Radius limiting brackets are mountable to, and removable from, end frame members and intermediate frame members at selected fastening sites to provide support for directing end portions of cables into a horizontal orientation for entry into associated enclosures for fiber interconnection. One type of radius limiting bracket includes an arcuate cable support surface extending for less than a quarter-turn for supporting a cable about a 90.degree. turn, and preferably two variations are provided to permit radius limiting support for cables descending from above or for cables ascending from below to be directed to the left or to the right, as desired. A second type of radius limiting bracket may be provided having two arcuate cable support surfaces to provide for a 180.degree. cable turn, such as for directing cables from one enclosure to another adjacent thereto, with the two support surfaces spaced to complement the distance between enclosure levels and may be joined therebetween by a planar surface tangential to the two arcuate support surfaces.
Columnar arrays of fastening sites are provided on the vertical frame members allowing for positioning of the radius limiting brackets essentially at any desired vertical location adjacent the enclosure columns, with one such fastening site array on each end frame member and two such arrays provided along side edges of each of the wider intermediate frame members outwardly of the relay brackets. The frame members may provide opposed spaced apart mounting surfaces enabling brackets to be mounted thereto for cable management along both mounting surfaces, where one thereof may be dedicated to cables from interior premise locations and the other to exterior premise locations.
It is an objective of the present invention to provide a system for securing and appropriately routing within an optical interconnection bay, end portions of fiber optic cables extending from the bay to other locations within an office premises or outwardly from the office premises.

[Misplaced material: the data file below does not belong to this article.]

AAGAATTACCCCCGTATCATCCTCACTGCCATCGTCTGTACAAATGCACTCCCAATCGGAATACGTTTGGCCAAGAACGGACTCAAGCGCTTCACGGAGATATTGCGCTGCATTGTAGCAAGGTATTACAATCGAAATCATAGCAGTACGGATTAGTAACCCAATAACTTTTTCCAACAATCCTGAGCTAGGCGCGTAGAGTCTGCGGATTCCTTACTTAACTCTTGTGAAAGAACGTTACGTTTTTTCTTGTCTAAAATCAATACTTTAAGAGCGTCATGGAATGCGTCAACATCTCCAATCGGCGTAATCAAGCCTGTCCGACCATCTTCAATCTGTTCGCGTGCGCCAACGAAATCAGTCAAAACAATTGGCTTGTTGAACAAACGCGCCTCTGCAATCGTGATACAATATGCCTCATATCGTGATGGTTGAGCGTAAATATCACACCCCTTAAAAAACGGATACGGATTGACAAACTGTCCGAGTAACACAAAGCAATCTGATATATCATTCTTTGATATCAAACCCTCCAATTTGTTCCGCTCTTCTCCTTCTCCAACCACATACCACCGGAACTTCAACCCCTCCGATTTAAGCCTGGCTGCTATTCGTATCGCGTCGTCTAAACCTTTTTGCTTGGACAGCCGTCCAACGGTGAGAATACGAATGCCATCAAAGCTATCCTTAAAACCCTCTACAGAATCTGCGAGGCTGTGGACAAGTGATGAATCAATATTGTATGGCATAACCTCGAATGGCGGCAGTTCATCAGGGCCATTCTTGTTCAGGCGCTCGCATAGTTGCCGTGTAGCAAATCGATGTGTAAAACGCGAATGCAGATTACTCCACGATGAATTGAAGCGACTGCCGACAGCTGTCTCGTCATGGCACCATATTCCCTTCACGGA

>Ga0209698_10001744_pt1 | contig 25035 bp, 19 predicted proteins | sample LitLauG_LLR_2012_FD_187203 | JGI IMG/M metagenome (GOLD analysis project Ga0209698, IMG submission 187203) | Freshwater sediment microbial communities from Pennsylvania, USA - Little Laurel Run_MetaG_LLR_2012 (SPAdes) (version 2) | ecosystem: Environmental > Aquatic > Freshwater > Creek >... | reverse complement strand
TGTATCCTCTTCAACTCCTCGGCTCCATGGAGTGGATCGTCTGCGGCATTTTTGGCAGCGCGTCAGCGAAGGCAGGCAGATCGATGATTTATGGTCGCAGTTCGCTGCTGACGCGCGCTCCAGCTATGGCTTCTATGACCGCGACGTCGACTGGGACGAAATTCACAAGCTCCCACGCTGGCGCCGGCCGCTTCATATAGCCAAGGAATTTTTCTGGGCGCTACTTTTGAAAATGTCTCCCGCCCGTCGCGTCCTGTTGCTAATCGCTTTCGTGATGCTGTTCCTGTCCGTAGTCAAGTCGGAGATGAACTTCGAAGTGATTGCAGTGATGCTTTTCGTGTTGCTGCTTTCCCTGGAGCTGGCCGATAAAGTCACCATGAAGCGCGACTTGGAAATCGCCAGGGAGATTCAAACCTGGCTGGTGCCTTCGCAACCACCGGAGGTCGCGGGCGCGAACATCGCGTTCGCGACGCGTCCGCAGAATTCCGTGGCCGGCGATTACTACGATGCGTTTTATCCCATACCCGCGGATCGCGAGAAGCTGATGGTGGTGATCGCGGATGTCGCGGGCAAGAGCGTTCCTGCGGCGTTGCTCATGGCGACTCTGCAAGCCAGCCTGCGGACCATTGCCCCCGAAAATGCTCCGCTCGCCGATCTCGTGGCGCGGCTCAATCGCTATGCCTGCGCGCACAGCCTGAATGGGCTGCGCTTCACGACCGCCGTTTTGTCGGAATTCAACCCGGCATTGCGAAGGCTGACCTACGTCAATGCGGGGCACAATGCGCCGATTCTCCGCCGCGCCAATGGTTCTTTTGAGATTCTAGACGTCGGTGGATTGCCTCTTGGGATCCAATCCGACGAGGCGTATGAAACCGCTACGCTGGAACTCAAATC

It is another objective for the system to be modular to enable selectively positioning and routing the cables to interconnection enclosures.
It is a further objective for the system to facilitate access to the cables for servicing.
It is also an objective for the system to provide radius limiting brackets that are easily assembled to the framework at selected locations to program the rack as desired, and that are easily removed and relocated if desired.
An embodiment of the present invention will now be described by way of example with reference to the accompanying drawings.BRIEF DESCRIPTION OF THE DRAWINGS
FIG. 1 is an isometric view of a cable management rack containing the present invention, with an end frame member and an intermediate frame member having therebetween two representative interconnection enclosures, and a pair of representative cable bundles secured to brackets of the end frame member and routed around respective radius limiting brackets, and with a representative rack cover panel exploded from the end frame member;
FIGS. 2 and 3 are isometric views of one type of radius limiter bracket and a rack portion illustrating its use with representative cables and also showing an orthogonal bracket all mounted to an end frame member; and
FIGS. 4 and 5 are isometric views another type of radius limiter bracket and a rack portion illustrating its use with representative cables.DETAILED DESCRIPTION OF THE PREFERRED EMBODIMENT
FIG. 1 illustrates the cable management rack 10 of the present invention. Framework 12 of the rack includes one of a pair of end frame members 14 and one of an indefinite number of intermediate frame members 16 utilized between the end frame members. A removable rack cover member 18 is shown exploded from end frame member 14 and is fastenable thereto upon routing and fastening of all cables to rack 10. Shown between end frame member 14 and intermediate frame member 16 is a vertical space defined by a pair of vertical rails 140,142 beside both frame members 14,16 and upper and lower horizontal crosspieces 144, comprising a conventional enclosure rack portion complying with Electronics Industry Association standards. The enclosure rack portion contains a plurality of enclosure sites 20 at which are mounted interconnection enclosures 22 to form an enclosure stack, with two such enclosures shown with their front panels removed.